output sine wave will be distorted. The amount of distortion depends on how much greater that
rate of rise is compared to the slew rate of the op amp. Since the rate of rise is greatest at
the zero crossing, we often look there in order to determine if the sine wave shape will be altered
as it passes through the op amp.

WHAT ALL THIS MEANS for your application is that if you want to choose an op amp you not only
have to consider the pulse time and the gain, but also the intended output variation that will
be required. For example, does the the output have to change by 1v, 2v, 10v, or 100v.
That output change also affects the op amp selection, or even if you can actually use an op amp
at all.
LEDs vs Bulbs, LEDs are winning.

Sambuchi
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### Re: Op Amp Selection

Wow what a great response Mr Al!
I see what you are saying and now have a better idea of whats going on.
Soo.. how does the slew rate relate,or does it, to the gain bandwidth?

Robert Reed
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### Re: Op Amp Selection

Sam
For the hi-speed pulses you are dealing with, I don't think you will find a suitable voltage feedback type to achieve your goals. The relatively new current feed back Op-Amps are very fast . However they do not have much gain and consume somewhat more power. You say you need a gain of 60. That would be from what level to what level?
Most of the IC manus make these chips, just check their websites. I have always found that when it comes to critical rise times and gain - regular transistor circuitry does a much better job. The trouble with hi-speed and Op-Amps is their are just too many PN junctions involved on the die that contribute to slowdowns.

MrAl
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### Re: Op Amp Selection

Sambuchi wrote:
Wow what a great response Mr Al!
I see what you are saying and now have a better idea of whats going on.
Soo.. how does the slew rate relate,or does it, to the gain bandwidth?
Hi again,

Well thank you

The gain bandwidth says something about the internal gain, the way it drops off with frequency.
The slew rate will tell you how high a frequency (sine wave) can be passed without distortion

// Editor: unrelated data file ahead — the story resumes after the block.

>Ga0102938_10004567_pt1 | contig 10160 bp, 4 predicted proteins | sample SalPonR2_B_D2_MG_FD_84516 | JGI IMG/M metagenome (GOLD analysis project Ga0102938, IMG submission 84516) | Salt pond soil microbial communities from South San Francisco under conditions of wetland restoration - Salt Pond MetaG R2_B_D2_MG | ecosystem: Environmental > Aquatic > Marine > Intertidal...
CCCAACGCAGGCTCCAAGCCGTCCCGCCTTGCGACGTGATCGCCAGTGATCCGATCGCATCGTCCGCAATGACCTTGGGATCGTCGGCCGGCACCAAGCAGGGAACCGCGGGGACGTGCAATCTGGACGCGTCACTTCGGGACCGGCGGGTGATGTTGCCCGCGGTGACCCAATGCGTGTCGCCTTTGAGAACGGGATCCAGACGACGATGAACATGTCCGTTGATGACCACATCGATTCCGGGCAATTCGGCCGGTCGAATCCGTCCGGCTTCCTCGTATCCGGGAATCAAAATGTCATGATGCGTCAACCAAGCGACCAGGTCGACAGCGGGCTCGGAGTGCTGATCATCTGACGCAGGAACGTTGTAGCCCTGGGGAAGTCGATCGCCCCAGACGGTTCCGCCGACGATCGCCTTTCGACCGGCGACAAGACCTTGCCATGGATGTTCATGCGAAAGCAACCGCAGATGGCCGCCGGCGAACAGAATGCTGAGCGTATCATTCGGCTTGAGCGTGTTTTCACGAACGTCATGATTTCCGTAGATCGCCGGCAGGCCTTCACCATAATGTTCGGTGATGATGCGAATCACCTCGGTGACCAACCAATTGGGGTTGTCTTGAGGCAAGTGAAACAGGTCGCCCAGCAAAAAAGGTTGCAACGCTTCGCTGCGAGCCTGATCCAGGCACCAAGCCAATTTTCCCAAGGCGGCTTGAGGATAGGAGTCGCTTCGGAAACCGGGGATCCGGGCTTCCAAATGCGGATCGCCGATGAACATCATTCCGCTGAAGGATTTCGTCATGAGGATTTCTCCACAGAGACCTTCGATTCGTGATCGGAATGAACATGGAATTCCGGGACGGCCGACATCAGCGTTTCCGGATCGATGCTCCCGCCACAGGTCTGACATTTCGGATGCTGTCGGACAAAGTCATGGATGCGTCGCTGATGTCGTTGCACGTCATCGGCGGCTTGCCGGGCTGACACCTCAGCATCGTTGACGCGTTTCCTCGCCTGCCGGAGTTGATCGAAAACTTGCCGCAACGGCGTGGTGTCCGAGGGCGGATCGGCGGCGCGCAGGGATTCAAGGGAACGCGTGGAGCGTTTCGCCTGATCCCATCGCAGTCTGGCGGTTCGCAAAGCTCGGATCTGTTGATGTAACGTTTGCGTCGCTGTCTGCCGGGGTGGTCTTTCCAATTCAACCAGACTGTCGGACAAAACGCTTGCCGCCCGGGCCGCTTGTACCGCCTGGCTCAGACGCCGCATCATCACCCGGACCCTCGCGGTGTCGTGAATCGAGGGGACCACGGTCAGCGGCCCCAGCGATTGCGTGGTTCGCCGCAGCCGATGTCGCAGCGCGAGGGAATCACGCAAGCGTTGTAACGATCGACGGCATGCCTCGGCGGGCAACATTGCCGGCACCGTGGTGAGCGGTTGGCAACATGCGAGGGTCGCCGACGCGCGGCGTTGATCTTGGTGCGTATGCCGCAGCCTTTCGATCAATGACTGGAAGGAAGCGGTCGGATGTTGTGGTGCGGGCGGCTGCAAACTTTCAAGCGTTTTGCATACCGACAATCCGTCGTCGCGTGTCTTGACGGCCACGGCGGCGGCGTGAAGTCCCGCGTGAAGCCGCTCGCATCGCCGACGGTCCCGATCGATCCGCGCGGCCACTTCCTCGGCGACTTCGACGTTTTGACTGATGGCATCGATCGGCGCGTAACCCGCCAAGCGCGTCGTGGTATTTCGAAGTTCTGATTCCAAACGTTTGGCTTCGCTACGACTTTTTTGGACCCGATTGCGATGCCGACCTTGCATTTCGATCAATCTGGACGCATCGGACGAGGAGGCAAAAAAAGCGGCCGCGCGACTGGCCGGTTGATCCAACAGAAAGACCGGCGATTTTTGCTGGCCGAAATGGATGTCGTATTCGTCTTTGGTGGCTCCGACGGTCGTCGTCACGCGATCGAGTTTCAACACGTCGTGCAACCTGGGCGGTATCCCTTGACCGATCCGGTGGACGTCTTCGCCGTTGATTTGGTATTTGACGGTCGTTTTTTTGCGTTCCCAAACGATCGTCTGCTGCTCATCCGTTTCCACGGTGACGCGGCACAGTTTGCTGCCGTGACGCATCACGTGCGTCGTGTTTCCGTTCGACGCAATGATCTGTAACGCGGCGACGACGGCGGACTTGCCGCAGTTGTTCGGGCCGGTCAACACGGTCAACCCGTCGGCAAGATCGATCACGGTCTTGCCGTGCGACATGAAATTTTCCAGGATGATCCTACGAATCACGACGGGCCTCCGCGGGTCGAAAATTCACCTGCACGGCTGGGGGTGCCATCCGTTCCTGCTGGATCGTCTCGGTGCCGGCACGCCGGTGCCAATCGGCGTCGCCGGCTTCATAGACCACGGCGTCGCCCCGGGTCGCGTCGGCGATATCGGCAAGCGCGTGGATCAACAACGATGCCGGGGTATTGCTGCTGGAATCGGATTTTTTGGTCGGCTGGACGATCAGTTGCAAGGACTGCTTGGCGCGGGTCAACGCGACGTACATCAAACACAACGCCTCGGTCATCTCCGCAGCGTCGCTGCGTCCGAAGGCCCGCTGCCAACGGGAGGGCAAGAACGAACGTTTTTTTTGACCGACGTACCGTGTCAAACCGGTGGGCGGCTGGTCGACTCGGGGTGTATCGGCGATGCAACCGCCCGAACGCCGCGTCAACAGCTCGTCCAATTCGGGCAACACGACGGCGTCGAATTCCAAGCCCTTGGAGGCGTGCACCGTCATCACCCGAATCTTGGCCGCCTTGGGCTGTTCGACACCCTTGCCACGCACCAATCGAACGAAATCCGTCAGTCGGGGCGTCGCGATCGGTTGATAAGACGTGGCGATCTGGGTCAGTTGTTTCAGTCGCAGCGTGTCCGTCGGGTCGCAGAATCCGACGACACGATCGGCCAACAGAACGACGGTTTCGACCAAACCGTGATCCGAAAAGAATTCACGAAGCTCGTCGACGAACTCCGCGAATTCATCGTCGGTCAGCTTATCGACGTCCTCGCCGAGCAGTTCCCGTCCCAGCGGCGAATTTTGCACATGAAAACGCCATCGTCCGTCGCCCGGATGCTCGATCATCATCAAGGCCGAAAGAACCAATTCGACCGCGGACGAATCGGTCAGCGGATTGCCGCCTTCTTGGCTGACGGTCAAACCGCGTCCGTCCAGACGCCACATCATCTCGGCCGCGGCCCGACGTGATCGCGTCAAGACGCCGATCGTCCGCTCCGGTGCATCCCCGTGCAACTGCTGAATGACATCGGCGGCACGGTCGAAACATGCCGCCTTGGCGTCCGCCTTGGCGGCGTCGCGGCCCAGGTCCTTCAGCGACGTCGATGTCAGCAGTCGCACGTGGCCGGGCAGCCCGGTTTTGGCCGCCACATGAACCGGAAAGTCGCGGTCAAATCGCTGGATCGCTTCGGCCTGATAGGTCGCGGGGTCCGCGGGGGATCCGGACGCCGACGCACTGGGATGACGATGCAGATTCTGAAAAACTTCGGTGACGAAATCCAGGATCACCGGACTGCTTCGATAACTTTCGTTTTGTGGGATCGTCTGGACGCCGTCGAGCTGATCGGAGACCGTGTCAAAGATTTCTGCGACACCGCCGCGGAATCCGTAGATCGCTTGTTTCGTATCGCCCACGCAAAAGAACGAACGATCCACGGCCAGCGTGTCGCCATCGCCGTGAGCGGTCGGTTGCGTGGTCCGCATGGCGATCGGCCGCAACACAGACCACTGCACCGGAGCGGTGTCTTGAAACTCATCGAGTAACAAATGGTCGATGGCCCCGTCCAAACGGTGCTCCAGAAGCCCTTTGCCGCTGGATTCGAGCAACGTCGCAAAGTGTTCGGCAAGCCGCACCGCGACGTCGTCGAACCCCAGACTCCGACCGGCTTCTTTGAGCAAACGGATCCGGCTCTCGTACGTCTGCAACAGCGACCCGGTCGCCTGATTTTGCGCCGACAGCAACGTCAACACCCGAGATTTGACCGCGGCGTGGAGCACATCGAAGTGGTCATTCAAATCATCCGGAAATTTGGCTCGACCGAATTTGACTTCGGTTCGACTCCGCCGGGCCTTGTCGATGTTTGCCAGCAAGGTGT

at a given amplitude. The formula would be:

Freq=vpus*1e6/(2*pi*A)
where
Freq is the frequency in Hertz,
vpus is the voltage per us spec for the op amp,
A is the amplitude of the output (peak),
pi is the constant 3.14159265 approximately.

For example, say we have an op amp who's slew rate is 0.5v/us (like the LM358) and the output
has to change by 2 volts peak (sine wave). The maximum frequency we can get away with
would be:
Freq=0.5*1e6/(2*3.14159265*2)
where we made the volts per us equal to 0.5 and the amplitude A equal to 2 volts, so we get:
Freq=39789Hz
which is close to 40kHz.
If we try to go over 40kHz we will start to see distortion. If we try to increase the amplitude of the
output (by increasing either the input voltage peak or the gain of the circuit) we will also see some
distortion because amplitude is in the equation too.

Since you seem to want to be able to amplify a 50ns pulse and that represents a 20MHz signal,
you would have to go to at least three times that to 60MHz but even that probably wouldnt be
good enough depending on the accuracy you need.
For a 1v rise with a 0.5v/us op amp it takes 2us which is 10 percent of 20us, so that would work
if a 10 percent error in rise time is acceptable. The formula would be:
vpus=V/Tr

where
vpus is volts per us required,
V is the rise in voltage needed, and
Tr is the rise time needed.

Now for your app if a 10 percent rise time is acceptable that would mean you need to rise in 5ns which
is 0.005us, and say you only have to rise by 1 volt, then we have:
vpus=1/0.005
which of course means the volts per us spec would have to be 200 volts per us (200v/us).
You'd have to find an op amp that can do that.
If the voltage has to rise up to 5v instead of 1v then you would need 5 times that spec, or 1000v/us.
LEDs vs Bulbs, LEDs are winning.

Sambuchi
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### Re: Op Amp Selection

O-Man... I cant wait to get my hands on some op amps!

What you said makes complete sense to what I am seeing in switcher cad.

I want to thank you for your time on this Rob and Al!

MrAl
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### Re: Op Amp Selection

Hi again,

They make quite a few op amps these days that go 2000v/us but im not sure how high the input
impedance can be made. Many of the applications they show are for 50, 75, and 300 ohm applications.
Not sure what input Z you need.
LEDs vs Bulbs, LEDs are winning.

Bob Scott
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### Re: Op Amp Selection

Sambuchi wrote:
Wow what a great response Mr Al!
I see what you are saying and now have a better idea of whats going on.
Soo.. how does the slew rate relate,or does it, to the gain bandwidth?
Sambuchi,

Op-amps need to be "compensated" so that circuits are stable when negative feedback is used. This means that at high frequencies, the fed-back signal can't be rotated more than 90 degrees or the feedback becomes positive, making the circuit oscillate instead of amplify. The most compensation is required when the circuit has maximum feedback (zero! gain).